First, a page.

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« Delta Electronics Producing Spectrolab Cells | Main | DOE Selects 13 Projects for Solar Technology Development »

March 09, 2007

Comments

SPCAndyJ

France gets a signifigant share of it's energy from nuclear power - hasn't the technology improved since 3 mile island to allow the United States to do the same thing?
Or are we going to hear more caterwauling from environmentalists who keep looking for alternitive energy sources but don't actually want to use any?

Tony Belding

We have the possibility now to leapfrog right over nuclear fission and go to something more advanced. Check this report. . .

http://www.defensenews.com/story.php?F=2584496

Why we aren't building this reactor, I have no idea. The potential is huge, and the cost of building a demonstration device would appear to be relatively small.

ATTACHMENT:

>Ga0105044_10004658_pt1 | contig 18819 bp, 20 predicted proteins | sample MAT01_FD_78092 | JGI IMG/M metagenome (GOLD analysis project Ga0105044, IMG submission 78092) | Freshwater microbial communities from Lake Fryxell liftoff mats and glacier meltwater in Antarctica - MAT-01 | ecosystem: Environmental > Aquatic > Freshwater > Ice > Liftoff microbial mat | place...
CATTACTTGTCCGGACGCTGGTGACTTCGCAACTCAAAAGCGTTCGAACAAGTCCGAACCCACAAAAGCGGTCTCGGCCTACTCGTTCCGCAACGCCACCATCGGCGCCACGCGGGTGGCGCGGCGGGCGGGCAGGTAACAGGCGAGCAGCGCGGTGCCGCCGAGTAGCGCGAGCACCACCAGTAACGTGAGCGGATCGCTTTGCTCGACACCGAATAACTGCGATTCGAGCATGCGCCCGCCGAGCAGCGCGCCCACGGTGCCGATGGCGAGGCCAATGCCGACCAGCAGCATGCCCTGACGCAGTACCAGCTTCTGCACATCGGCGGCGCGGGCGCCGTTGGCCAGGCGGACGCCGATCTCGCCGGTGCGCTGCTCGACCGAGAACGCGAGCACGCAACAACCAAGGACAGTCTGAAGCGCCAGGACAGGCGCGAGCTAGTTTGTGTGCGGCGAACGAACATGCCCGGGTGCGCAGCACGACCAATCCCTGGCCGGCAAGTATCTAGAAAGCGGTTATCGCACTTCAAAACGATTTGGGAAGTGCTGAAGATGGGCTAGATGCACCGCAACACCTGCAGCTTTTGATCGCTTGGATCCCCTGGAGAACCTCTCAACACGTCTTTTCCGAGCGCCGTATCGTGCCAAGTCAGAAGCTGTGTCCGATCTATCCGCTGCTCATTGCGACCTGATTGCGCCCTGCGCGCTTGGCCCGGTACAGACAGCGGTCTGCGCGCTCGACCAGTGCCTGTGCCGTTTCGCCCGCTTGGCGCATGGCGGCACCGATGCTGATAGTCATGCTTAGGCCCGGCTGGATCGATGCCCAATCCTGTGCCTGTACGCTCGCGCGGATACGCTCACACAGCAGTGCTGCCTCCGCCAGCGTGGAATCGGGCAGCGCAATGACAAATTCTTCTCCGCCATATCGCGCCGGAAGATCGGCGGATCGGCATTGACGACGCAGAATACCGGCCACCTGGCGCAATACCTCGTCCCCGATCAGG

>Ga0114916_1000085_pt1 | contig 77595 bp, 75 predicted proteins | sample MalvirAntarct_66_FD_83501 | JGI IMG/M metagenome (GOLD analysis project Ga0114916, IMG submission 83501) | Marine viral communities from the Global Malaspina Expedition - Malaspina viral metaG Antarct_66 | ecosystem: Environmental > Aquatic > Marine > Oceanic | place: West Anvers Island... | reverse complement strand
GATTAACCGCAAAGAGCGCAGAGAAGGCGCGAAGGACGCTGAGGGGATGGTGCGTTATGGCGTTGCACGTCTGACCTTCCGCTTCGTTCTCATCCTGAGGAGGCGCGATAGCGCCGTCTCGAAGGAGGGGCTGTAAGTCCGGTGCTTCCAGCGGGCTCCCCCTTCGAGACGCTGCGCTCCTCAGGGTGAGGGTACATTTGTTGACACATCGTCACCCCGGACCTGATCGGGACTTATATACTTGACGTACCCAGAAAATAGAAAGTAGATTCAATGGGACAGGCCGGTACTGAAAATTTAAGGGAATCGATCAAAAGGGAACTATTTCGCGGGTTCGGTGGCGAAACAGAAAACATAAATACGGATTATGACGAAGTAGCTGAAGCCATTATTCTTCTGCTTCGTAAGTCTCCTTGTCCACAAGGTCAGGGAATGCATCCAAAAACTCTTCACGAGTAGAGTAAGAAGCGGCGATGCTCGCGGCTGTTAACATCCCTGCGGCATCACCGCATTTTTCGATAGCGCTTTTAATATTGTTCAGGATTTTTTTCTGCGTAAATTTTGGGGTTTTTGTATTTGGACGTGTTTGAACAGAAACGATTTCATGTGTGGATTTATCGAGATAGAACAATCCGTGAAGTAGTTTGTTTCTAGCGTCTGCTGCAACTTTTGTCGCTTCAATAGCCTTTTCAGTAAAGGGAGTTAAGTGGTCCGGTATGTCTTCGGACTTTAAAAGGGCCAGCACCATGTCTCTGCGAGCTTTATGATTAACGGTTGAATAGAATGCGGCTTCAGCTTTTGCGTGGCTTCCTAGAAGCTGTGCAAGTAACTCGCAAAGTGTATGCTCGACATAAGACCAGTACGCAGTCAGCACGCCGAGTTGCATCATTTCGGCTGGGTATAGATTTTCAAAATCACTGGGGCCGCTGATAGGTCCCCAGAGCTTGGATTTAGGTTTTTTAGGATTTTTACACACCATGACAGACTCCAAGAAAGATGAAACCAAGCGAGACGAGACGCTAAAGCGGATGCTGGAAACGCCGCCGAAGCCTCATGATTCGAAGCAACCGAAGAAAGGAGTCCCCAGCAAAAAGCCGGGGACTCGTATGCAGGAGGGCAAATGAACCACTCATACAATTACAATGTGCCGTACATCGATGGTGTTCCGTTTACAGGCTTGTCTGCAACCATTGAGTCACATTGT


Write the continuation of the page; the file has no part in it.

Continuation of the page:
Kit P.

French reactors are based on US designs. It should be noted that the other reactor at TMI is a very good performing plant and also very safe. Even though the core was destroyed at TMI, the public was protected from a release by multiple barriers.

New designs of reactors will contain larger masses of water, larger containments, and new instrumentation giving operators more time to react to any failure.

Enoch

Re: Fusion reactor. There are several people claiming that they have either the design for a small scale fusion reactor, or that they have enough information to build a prototype if only there were some funds available. This blog had postings on some of them in the past.
Since the investment asked for is very modest, and the potential rewards are huge, you would think that private capital would line up for the opportunity. The fact that no risk taking venture capital firms will jump in, would indicate that these scientist couldn't make a compelling enough case.

Paul Dietz

Why we aren't building this reactor, I have no idea.

Gosh, could it be because it probably won't actually work? Bussard is many orders of magnitude away from having demonstrated plasma and energy confinement needed for a real reactor. Proton-boron fusion is very difficult, much more difficult than D-T fusion.

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